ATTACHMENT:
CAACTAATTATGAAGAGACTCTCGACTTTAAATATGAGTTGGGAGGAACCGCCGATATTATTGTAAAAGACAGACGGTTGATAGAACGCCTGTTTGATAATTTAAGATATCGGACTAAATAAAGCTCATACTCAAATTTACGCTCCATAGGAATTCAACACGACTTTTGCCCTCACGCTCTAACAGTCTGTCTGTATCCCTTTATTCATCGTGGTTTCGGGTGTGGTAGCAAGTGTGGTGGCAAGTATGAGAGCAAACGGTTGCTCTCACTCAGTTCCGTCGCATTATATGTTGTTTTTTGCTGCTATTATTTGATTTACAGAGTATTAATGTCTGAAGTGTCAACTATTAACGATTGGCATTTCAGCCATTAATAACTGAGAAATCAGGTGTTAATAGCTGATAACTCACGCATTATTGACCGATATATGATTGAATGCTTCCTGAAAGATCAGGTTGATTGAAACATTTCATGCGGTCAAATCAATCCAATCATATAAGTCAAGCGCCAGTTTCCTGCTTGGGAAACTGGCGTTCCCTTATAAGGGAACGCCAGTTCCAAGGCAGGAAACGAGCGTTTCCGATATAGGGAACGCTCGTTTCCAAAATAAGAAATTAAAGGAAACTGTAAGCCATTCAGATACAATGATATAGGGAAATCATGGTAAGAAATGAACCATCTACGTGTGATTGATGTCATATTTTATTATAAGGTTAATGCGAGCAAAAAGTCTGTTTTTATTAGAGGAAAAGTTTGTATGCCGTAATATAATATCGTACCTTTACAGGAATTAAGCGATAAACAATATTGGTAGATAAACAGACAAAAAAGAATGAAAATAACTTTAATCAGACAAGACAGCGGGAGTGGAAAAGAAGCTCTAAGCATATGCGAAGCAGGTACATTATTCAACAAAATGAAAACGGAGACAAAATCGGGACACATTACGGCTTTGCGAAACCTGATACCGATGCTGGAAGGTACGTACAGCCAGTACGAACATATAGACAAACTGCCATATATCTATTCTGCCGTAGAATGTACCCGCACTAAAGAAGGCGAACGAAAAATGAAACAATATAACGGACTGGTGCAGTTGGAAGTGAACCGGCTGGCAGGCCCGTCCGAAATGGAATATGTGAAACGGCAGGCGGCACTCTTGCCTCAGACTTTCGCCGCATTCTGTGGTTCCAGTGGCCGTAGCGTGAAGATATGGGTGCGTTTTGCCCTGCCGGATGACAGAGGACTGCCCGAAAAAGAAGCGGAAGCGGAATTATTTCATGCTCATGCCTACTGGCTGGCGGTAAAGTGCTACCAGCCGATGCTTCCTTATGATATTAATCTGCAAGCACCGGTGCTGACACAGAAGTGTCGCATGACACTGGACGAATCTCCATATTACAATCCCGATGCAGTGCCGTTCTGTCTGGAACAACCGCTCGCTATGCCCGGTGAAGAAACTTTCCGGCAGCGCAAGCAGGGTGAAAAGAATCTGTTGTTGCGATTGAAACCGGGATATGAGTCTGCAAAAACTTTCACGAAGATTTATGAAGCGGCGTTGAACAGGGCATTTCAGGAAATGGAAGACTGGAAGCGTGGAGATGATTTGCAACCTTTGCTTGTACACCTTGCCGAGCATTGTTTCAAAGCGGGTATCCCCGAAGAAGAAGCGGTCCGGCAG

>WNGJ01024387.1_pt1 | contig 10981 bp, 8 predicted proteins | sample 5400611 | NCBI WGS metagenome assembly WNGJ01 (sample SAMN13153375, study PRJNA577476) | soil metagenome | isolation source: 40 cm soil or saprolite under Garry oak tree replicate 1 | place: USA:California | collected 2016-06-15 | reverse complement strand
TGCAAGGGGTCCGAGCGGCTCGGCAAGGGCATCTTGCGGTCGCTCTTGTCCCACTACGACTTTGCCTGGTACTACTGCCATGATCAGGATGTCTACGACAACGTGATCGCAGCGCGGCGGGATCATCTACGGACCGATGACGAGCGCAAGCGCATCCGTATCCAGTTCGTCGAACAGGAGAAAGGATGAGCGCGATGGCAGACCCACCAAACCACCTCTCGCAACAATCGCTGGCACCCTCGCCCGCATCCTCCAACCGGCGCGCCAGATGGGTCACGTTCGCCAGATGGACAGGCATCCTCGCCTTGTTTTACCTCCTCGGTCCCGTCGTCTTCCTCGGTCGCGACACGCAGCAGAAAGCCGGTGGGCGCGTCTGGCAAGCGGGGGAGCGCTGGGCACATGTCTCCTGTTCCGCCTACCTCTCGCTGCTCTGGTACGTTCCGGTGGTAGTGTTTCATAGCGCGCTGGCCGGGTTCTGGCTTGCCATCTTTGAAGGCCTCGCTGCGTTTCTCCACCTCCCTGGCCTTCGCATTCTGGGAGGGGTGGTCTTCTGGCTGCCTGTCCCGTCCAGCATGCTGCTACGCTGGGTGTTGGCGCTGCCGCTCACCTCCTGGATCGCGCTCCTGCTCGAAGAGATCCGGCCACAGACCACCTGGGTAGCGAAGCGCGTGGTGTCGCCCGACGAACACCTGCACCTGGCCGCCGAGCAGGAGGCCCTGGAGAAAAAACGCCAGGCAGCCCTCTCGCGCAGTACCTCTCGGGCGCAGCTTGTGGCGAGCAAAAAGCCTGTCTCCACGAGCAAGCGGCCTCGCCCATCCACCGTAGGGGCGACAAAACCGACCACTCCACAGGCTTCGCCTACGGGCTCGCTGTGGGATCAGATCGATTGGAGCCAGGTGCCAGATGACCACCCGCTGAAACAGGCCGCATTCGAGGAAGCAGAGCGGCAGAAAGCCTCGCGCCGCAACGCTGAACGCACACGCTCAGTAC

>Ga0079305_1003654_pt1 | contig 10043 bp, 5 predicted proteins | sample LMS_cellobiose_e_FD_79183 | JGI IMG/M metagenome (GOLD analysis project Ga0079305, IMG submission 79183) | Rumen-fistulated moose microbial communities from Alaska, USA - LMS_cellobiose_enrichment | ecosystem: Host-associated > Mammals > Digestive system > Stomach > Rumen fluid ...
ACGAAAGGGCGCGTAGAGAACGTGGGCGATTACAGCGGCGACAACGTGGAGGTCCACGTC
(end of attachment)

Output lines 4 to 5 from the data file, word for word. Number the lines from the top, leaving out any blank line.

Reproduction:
>Ga0079305_1003654_pt1 | contig 10043 bp, 5 predicted proteins | sample LMS_cellobiose_e_FD_79183 | JGI IMG/M metagenome (GOLD analysis project Ga0079305, IMG submission 79183) | Rumen-fistulated moose microbial communities from Alaska, USA - LMS_cellobiose_enrichment | ecosystem: Host-associated > Mammals > Digestive system > Stomach > Rumen fluid ...
ACGAAAGGGCGCGTAGAGAACGTGGGCGATTACAGCGGCGACAACGTGGAGGTCCACGTC